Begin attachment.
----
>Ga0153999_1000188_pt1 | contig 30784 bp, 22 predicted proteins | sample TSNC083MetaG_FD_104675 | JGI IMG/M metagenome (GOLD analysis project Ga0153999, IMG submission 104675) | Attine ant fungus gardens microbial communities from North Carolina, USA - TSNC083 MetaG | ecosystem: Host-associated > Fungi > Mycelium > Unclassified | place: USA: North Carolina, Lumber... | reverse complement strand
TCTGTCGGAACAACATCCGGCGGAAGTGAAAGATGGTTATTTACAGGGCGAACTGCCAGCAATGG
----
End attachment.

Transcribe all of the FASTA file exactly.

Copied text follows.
>Ga0153999_1000188_pt1 | contig 30784 bp, 22 predicted proteins | sample TSNC083MetaG_FD_104675 | JGI IMG/M metagenome (GOLD analysis project Ga0153999, IMG submission 104675) | Attine ant fungus gardens microbial communities from North Carolina, USA - TSNC083 MetaG | ecosystem: Host-associated > Fungi > Mycelium > Unclassified | place: USA: North Carolina, Lumber... | reverse complement strand
TCTGTCGGAACAACATCCGGCGGAAGTGAAAGATGGTTATTTACAGGGCGAACTGCCAGCAATGG